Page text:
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RE: Is n3 a rules language or a logic language?

From: Wagner, G.R. <G.R.Wagner@tm.tue.nl>
Date: Fri, 13 Dec 2002 01:24:01 +0100
Message-ID: <AA2E843B3FC96349BF60350202650BE925739E@tmex1.tm.tue.nl>
To: "'pat hayes'" <phayes@ai.uwf.edu>, "Wagner, G.R." <G.R.Wagner@tm.tue.nl>
Cc: Sandro Hawke <sandro@w3.org>, www-rdf-rules@w3.org, timbl@w3.org, pfps@research.bell-labs.com

> >and KR is not a branch of classical/mathematical logic but rather
> >the other way around.
> My goodness, ... I absolutely do not accept your premis here.

I know :-)

> >In real world domains, and in natural language,
> >we use the term "rule" for denoting many different things with very
> >different semantics.
> I take it then that 'rule' in Rule ML can have no single semantics, 
> and that (very much in the XML spirit) , RuleML is not intended to 
> convey a uniform semantic framework, but instead to be all things to 
> all men? 

Having different semantics for different types of things does not
mean to have "all things to all men"! We need different semantics
for different types of derivation rules, and still different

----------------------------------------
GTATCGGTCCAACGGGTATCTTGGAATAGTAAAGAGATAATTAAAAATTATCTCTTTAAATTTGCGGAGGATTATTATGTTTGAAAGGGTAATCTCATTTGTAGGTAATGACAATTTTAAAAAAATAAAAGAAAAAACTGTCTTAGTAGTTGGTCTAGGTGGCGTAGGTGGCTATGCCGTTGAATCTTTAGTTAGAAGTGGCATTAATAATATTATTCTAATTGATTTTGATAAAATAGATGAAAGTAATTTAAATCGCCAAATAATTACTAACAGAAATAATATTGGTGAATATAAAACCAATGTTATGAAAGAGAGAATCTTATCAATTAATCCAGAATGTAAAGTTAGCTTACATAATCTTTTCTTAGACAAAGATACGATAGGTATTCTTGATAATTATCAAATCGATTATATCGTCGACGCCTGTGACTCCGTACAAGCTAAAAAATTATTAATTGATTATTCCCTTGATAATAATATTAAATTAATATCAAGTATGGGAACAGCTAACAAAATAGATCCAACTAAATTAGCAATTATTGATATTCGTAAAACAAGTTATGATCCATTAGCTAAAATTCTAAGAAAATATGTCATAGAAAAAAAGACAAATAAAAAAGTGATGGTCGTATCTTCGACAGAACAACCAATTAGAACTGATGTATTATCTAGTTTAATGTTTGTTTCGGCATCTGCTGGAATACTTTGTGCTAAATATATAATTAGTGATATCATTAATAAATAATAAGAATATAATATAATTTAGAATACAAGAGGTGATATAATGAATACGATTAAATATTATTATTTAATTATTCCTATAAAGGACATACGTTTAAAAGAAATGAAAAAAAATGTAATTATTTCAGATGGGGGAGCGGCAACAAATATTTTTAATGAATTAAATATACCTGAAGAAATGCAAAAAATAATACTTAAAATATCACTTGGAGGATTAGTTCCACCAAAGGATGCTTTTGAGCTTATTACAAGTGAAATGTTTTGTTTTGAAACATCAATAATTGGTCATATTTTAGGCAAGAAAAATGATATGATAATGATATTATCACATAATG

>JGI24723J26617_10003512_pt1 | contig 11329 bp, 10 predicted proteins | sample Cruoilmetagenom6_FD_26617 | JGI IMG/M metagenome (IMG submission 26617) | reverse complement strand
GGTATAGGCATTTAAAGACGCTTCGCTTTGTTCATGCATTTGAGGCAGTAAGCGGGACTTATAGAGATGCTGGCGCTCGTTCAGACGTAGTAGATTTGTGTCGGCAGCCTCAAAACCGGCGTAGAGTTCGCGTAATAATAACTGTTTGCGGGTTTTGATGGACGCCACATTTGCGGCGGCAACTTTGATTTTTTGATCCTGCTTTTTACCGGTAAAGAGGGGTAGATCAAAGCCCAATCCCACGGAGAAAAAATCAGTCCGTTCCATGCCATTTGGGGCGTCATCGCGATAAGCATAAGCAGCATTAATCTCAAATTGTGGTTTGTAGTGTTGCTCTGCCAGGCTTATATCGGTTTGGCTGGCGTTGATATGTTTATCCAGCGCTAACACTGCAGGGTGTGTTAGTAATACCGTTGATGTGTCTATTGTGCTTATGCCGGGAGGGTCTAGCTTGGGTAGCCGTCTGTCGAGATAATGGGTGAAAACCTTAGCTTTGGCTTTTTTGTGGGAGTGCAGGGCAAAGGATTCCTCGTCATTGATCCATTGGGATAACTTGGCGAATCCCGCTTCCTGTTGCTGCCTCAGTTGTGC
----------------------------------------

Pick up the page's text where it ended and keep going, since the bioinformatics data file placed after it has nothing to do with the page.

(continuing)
semantics for reaction rules and for deontic assignment rules,
in the same sense as there are different semantics for different
types of implication (such as material implication, intuitionistic
implication and relevant implication).
> Yes, the discussion on this thread has been about rules in two 
> senses: inference rule as in logic, and 'rule' as in logic 
> programming, where it refers to a Horn clause.

Rules in normal (and even less in extended) logic programs are
not Horn clauses!
> I note that all the 
> examples you cite are systems which are considered to be a kind of 
> programming language, and those, of course, typically do not have a 
> normal assertional semantics. 
Logic "programming" languages have never been very successful as 
programming languages, but rather as specification and KR languages.
Extended/intuitionistc/fuzzy/etc. logic programs do have an 
"assertional" (model-theoretic) semantics. But unlike that of
RDF and OWL, also because they have additional connectives,
these semantics are non-classical.


Gerd Wagner  
Dep. Information & Technology 
Eindhoven University of Technology  
Email: G.Wagner@tm.tue.nl 
Phone: (+31 40) 247 26 17  
Fax: (+31 40) 247 26 12
Received on Thursday, 12 December 2002 19:24:22 UTC

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